Why isn't the former German chancellor, Gerhard Schröder, on the latest list of oligarchs to be hit with Russian sanctions? That was the question asked by the Wall Street Journal last week. After all, Mr. Schröder is one of Vladimir Putin’s “most important oligarchs” and a “Trojan horse” for Russian interests in the heart of Europe, the writer argued.
While Mr. Schröder’s relationship with the Russian leadership seems mercenary at times, this latest name-calling belies a basic misreading of Germany’s relationship with Russia. That relationship is broad and complex, and could be summed up by the Russian president himself. “Between Russia and America lie oceans...Between Russia and Germany lies a great history,” Mr. Putin proclaimed when he visited Berlin in 2011.
Alongside that history is 40 years of Russian gas heating German homes, business ties worth billions, millions of immigrants and Germans of Russian ancestry. Not to mention geographic proximity. There's even a special word for German politicians and business people who sympathize with Russia: "Russlandversteher," which translates as “people who understand Russia.” They can be found across the political spectrum and from corner shops and sausage stands to the most senior levels of government and business.
All of them condemn the most egregious actions attributed to the Russian government – from assassinations in the EU to the bombing of hospitals in Syria, through covert military attacks on neighboring countries and information warfare. But thanks to long-running bilateral sympathies, they are sometimes “understanding.”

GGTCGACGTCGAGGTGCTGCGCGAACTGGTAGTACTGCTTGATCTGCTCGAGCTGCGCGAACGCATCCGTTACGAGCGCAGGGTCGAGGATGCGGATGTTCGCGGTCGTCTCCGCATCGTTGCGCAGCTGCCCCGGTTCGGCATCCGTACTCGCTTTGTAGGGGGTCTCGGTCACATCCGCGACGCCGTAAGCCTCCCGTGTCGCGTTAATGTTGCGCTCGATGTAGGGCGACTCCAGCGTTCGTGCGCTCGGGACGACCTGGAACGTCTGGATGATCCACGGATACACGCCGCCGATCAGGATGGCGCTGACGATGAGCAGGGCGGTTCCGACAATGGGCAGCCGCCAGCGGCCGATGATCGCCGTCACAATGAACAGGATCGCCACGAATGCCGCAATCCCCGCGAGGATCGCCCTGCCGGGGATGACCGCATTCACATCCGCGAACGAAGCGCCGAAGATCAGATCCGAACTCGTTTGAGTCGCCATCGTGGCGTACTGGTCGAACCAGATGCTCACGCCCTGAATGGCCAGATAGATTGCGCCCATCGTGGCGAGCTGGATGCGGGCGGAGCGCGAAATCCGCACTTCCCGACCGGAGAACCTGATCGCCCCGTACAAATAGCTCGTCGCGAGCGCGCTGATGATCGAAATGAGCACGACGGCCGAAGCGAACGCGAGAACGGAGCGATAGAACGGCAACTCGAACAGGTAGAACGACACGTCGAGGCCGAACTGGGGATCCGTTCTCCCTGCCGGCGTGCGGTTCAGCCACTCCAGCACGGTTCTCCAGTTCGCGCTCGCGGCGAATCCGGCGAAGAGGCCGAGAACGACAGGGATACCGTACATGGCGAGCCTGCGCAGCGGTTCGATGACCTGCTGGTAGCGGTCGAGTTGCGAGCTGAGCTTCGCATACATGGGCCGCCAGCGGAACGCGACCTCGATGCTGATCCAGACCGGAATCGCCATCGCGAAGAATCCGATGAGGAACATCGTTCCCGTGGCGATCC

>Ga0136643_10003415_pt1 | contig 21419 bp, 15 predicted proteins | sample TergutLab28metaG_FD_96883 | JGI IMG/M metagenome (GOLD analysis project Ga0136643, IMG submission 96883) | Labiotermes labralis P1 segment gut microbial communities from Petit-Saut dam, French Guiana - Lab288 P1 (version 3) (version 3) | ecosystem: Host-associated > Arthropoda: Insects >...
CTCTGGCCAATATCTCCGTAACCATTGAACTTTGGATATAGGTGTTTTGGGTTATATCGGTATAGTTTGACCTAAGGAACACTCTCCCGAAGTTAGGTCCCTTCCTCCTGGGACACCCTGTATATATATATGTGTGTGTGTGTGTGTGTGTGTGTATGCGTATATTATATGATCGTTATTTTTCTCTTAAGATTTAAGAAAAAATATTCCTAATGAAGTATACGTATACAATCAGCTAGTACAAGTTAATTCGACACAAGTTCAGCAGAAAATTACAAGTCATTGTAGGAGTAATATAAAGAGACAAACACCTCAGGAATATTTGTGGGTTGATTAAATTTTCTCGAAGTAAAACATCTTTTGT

That means debate in Germany about Russia tends to avoid the "good-versus-evil" extremes that are seen in countries such as the US. Nonetheless, the Wall Street Journal's provocative piece was the first time anybody suggested that former chancellor Schröder should be placed on a sanctions list.
The subtler truth is that the German foreign ministry’s tone has changed recently. In January, former foreign minister Sigmar Gabriel suggested lifting sanctions on Russia if a ceasefire in eastern Ukraine held. He complained that US sanctions had a detrimental impact on Germany, too.
And this week, the country’s new top diplomat, Heiko Maas, conceded that Russia was a “difficult partner” but said it was an important to “remain in dialogue.” However, when it comes to the poisoning incident in the UK, Germany took the EU line: Russia has some explaining to do. It remains to be seen whether Germany's sympathizers eventually take an even tougher line.
Cathrin Schaer is an editor for Handelsblatt Global. To contact the author: [email protected]